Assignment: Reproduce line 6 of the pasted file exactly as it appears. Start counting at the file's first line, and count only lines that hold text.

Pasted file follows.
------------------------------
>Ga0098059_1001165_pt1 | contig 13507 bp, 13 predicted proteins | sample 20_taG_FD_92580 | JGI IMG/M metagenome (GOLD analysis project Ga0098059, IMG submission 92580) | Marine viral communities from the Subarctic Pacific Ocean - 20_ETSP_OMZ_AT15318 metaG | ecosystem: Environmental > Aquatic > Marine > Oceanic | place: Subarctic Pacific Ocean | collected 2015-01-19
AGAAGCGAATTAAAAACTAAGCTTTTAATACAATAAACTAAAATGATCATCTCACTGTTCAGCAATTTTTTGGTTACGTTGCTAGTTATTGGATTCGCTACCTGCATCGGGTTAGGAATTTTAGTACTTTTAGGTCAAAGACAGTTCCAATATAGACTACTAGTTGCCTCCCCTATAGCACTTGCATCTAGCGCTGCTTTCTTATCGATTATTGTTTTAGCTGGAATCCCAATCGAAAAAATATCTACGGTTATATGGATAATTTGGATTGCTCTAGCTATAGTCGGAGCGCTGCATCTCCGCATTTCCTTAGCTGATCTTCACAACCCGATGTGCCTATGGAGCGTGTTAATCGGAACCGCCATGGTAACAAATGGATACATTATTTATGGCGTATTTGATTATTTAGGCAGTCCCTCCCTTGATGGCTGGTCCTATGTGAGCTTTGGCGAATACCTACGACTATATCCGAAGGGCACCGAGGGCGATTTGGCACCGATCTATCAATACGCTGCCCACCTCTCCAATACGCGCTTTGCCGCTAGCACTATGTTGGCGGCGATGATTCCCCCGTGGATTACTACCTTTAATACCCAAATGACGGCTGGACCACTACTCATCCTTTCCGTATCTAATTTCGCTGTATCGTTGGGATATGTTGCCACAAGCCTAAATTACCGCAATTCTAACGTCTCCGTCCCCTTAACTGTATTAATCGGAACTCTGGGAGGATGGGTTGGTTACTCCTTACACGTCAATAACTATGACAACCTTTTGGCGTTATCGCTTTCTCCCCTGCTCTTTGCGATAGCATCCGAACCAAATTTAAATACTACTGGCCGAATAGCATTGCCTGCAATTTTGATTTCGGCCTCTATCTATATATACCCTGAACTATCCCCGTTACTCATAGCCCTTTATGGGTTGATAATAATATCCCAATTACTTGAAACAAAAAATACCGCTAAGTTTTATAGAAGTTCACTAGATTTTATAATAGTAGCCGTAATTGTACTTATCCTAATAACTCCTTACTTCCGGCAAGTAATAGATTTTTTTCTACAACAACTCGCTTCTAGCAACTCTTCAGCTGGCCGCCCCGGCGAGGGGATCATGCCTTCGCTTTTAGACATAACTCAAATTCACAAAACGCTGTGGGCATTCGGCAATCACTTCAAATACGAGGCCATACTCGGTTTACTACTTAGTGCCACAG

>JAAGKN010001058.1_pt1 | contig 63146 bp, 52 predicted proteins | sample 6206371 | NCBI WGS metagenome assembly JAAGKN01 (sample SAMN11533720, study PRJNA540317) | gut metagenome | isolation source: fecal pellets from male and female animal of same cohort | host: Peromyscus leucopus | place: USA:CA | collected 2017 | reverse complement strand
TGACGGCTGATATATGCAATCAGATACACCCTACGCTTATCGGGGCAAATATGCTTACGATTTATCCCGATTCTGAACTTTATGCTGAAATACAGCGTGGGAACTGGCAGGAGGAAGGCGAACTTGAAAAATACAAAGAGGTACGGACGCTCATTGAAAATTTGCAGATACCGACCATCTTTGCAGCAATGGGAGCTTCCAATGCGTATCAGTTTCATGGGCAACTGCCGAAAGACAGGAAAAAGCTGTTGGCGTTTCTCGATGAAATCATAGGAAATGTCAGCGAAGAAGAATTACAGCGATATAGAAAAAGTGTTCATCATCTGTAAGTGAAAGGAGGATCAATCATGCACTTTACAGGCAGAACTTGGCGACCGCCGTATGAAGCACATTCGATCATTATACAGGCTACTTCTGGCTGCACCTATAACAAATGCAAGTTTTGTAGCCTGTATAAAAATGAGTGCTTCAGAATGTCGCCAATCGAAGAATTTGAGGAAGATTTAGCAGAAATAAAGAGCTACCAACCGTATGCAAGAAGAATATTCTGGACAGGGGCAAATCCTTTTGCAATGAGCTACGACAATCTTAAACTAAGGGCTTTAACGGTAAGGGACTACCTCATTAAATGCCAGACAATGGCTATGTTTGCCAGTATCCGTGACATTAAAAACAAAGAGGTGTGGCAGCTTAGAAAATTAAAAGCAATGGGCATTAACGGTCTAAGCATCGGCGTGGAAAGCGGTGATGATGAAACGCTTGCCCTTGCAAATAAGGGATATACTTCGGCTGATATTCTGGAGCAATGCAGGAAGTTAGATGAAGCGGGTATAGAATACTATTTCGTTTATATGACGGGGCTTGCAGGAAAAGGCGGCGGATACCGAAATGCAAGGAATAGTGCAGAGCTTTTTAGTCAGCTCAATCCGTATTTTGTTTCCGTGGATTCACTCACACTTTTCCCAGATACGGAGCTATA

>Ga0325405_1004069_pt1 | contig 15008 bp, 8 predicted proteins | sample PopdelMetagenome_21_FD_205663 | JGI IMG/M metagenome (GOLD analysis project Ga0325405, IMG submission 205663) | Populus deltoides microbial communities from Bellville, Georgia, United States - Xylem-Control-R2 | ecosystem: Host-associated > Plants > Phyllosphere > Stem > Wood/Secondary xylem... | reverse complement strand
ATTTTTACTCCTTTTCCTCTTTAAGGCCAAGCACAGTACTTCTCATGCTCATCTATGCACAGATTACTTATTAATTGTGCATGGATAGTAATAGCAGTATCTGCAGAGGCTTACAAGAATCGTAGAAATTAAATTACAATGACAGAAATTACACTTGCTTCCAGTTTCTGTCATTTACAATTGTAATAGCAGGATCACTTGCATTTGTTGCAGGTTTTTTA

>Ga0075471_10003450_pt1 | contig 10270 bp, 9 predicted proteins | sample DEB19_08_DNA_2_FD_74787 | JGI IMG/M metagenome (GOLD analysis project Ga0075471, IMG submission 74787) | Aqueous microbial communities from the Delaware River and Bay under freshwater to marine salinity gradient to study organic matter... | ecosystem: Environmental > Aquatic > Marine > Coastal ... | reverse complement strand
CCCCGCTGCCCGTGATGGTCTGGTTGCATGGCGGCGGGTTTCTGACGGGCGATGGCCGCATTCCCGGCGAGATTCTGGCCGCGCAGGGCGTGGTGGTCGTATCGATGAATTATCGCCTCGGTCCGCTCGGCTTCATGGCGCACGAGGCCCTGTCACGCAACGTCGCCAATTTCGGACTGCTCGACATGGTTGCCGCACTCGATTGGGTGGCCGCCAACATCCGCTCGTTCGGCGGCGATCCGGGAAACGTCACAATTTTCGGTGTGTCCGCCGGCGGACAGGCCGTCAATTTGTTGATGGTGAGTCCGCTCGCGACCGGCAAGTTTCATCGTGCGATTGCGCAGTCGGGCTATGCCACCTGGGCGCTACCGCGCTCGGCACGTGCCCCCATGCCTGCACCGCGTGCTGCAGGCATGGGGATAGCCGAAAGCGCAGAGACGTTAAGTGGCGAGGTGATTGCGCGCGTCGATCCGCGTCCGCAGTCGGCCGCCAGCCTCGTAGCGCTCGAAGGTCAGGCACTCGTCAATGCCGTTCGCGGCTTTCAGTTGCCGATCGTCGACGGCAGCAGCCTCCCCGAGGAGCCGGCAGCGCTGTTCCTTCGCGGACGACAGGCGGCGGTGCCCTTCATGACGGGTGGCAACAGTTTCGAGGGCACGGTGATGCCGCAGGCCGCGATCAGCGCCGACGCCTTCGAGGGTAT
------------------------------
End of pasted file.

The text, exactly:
ATTTTTACTCCTTTTCCTCTTTAAGGCCAAGCACAGTACTTCTCATGCTCATCTATGCACAGATTACTTATTAATTGTGCATGGATAGTAATAGCAGTATCTGCAGAGGCTTACAAGAATCGTAGAAATTAAATTACAATGACAGAAATTACACTTGCTTCCAGTTTCTGTCATTTACAATTGTAATAGCAGGATCACTTGCATTTGTTGCAGGTTTTTTA